11 responses to What is an Amish funeral like?
  • *
    Deb Posthuma
    Comment on What is an Amish funeral like? (February 26th, 2011 at 20:52)

    I wasn’t aware of so many different details of the Amish Funerals. Very informative and interesting.

    Thank you for sharing with all of us.

    Also, my deepest sad feelings go out to the Amish family and to the Yoders in losing their niece in the buggy accident in Kentucky. So inocently taken and so fast.

    Deb Posthuma
    Coopersville, Mi

  • *
    Linda Allison
    Comment on This was very informative (January 10th, 2012 at 07:09)

    This was very informative

    Could you recommend additional non-fiction resources about the Amish beliefs. I am doing a paper on the Amish and the Mennonites and the beliefs and customs.

  • *
    Tom Geist
    Comment on Thanks.. (July 22nd, 2013 at 19:41)


    Another car/buggy accident took a 17 year old Amish boys life 7-21-13 in Pawnee City Nebraska. His sister, who was also in the accident, is in bad shape and the next 24-48 hrs will tell what happens with her.

    I plan to go to one of the wakes they have planned for the boy and wondered what to expect. I heard of some Old Order Mennonites that did not embalm but rather kept the body on ice, and had wondered if that might be the case here as well.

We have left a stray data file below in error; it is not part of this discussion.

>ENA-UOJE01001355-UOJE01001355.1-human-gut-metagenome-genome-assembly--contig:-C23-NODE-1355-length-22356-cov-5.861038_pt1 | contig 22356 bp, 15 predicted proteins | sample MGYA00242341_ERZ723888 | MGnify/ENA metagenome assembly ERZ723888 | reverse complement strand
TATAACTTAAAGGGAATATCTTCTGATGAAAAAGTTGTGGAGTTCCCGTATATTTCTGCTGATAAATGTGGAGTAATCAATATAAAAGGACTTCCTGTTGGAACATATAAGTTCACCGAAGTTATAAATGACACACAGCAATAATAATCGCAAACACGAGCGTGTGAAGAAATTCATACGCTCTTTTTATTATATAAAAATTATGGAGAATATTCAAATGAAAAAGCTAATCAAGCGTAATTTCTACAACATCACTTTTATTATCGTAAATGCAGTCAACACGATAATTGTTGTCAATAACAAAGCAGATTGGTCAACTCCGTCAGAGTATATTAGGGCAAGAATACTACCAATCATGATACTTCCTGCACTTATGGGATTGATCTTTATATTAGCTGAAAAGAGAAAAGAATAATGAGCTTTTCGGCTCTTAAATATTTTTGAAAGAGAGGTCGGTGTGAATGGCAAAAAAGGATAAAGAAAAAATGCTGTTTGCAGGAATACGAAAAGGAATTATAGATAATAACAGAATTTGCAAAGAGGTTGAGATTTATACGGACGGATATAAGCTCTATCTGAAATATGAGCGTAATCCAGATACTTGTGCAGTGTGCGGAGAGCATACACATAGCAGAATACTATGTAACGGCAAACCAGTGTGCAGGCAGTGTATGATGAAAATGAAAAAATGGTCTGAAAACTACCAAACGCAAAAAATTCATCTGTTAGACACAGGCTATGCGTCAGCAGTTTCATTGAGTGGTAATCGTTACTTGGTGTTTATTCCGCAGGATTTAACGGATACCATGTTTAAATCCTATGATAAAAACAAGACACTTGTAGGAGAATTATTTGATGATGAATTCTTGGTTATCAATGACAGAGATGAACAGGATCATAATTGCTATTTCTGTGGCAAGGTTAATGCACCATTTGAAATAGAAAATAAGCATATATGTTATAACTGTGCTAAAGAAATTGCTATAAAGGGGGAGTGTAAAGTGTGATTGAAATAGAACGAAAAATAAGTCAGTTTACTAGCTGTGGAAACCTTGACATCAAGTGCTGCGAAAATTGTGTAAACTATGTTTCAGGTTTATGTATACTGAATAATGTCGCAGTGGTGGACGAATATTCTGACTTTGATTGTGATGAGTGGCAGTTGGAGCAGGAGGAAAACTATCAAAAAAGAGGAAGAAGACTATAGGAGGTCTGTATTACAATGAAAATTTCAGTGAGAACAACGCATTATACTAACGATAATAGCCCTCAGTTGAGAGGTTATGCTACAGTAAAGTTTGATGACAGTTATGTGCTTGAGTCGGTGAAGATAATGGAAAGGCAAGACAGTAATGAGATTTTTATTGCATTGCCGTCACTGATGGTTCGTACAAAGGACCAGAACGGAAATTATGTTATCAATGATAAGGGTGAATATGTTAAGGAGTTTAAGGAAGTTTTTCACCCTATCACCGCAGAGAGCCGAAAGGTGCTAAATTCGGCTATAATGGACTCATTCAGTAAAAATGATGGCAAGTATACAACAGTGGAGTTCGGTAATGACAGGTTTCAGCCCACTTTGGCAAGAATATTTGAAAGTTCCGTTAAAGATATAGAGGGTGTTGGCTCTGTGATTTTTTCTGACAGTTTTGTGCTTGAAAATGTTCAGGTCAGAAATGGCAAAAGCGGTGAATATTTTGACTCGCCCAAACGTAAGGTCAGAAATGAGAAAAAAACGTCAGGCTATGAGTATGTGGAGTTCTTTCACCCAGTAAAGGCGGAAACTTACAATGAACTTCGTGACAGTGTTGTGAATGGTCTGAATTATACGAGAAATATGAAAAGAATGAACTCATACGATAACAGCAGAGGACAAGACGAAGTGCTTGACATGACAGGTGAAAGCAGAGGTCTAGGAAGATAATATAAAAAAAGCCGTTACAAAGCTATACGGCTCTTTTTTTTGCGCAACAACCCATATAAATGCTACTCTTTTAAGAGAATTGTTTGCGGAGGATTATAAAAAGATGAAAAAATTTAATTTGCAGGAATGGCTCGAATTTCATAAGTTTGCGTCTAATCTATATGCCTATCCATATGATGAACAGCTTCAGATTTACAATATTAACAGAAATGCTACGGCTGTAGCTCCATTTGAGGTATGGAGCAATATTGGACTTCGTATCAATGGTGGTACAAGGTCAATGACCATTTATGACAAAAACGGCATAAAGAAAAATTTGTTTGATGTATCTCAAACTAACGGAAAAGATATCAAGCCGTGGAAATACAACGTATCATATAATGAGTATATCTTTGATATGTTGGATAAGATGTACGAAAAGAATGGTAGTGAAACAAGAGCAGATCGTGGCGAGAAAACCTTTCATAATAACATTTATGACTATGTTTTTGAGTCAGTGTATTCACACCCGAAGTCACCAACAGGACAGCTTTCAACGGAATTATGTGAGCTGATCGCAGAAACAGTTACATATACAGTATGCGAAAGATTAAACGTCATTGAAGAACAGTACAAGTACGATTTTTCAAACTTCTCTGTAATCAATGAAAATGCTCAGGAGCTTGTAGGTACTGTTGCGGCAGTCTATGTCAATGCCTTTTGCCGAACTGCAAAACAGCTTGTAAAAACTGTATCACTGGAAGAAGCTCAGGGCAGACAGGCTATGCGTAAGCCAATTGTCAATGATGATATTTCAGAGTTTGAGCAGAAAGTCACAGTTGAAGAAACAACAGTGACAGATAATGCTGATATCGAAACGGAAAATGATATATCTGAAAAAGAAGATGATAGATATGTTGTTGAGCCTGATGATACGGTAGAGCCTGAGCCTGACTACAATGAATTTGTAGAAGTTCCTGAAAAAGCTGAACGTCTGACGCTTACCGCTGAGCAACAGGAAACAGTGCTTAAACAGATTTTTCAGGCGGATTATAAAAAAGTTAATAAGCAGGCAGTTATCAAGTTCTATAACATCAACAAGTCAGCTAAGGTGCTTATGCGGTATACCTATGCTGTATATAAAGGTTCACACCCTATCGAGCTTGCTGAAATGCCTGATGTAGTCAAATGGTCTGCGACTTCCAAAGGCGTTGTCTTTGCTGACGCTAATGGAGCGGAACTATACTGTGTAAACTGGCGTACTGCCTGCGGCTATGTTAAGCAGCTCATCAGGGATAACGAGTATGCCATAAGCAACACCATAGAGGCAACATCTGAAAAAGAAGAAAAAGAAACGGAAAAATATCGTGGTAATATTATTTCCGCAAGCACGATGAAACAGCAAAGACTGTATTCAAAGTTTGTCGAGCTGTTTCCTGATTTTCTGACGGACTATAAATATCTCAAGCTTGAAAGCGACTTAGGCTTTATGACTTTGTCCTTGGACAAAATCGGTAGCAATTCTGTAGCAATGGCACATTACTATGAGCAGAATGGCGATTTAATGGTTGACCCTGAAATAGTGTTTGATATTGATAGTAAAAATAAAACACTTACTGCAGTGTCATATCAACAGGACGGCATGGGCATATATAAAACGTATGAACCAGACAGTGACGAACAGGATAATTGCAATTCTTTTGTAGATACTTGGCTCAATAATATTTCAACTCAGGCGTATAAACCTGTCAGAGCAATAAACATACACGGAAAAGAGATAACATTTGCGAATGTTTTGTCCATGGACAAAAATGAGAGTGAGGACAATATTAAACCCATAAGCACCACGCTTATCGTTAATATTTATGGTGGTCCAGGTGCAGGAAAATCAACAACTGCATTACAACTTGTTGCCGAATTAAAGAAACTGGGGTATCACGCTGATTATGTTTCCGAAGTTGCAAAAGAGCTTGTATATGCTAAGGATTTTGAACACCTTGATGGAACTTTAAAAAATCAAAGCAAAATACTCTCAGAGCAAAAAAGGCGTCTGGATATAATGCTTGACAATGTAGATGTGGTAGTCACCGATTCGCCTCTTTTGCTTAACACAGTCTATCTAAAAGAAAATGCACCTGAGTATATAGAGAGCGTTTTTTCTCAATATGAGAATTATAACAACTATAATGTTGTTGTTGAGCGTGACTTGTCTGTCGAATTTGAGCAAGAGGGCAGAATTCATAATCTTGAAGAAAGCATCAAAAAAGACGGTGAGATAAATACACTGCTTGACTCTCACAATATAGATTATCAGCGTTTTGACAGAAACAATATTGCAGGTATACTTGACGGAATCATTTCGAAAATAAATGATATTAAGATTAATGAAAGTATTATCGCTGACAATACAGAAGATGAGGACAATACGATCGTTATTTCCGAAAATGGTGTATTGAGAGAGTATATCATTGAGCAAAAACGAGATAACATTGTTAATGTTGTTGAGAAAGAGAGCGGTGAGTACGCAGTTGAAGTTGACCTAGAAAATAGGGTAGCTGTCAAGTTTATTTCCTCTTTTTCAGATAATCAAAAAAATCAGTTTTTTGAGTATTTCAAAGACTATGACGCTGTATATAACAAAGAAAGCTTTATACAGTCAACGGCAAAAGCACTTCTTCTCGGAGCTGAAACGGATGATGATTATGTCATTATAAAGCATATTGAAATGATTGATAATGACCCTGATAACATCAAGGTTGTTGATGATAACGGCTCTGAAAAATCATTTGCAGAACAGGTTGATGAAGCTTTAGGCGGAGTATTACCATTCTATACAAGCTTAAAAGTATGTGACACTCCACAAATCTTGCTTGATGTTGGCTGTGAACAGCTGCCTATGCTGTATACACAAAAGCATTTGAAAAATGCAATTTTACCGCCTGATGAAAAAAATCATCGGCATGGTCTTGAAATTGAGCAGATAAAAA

Tom LincNebr@hotmail.com

  • *
    Comment on Are you ready? (June 30th, 2014 at 08:31)

    Are you ready?

    Are you ready to meet your maker? How often to you ask your soul that question?

    I had a mortality reality check last week. The youngest son of my Amish church district’s Bishop went for a swim with 14 of his life long friends last Thursday evening. That 21 year old, engaged to be married, young man did not make it out of that pond alive. He started struggling, called for help and nearly took his rescuers life with him in his panic to live. Only the one man drowned, because a third saved the second. The theme of conversation at the viewing was ‘Are you ready to meet your maker, today?’. Certainly that young man did not plan what happened, but it did happen, and he is buried now. Life is fleeting and fragile. We live each day by God’s Grace. For anyone, God can choose this to be your day.

    So, are you ready?

    • *
      Comment on Fleeting and fragile (June 30th, 2014 at 15:55)

      Fleeting and fragile

      Thanks for this comment Lance. Lot to think about in there. Well, really just one, important, thing.

      I’m sorry for the family and loved ones.

  • *
    Comment on Amish Men & Mourning (April 30th, 2017 at 18:34)

    Amish Men & Mourning

    Hello Erik,

    I’ve just recently discovered your web site and find it a most informative source. I’m enjoying your work here a great deal!

    Regarding Amish funerals and funerary practices the article states that “after a death, Amish women typically wear black clothing as a visual indicator to the community that they have lost someone close to them. The length of time an Amish woman will wear a black garment will vary based on the closeness of the relationship.”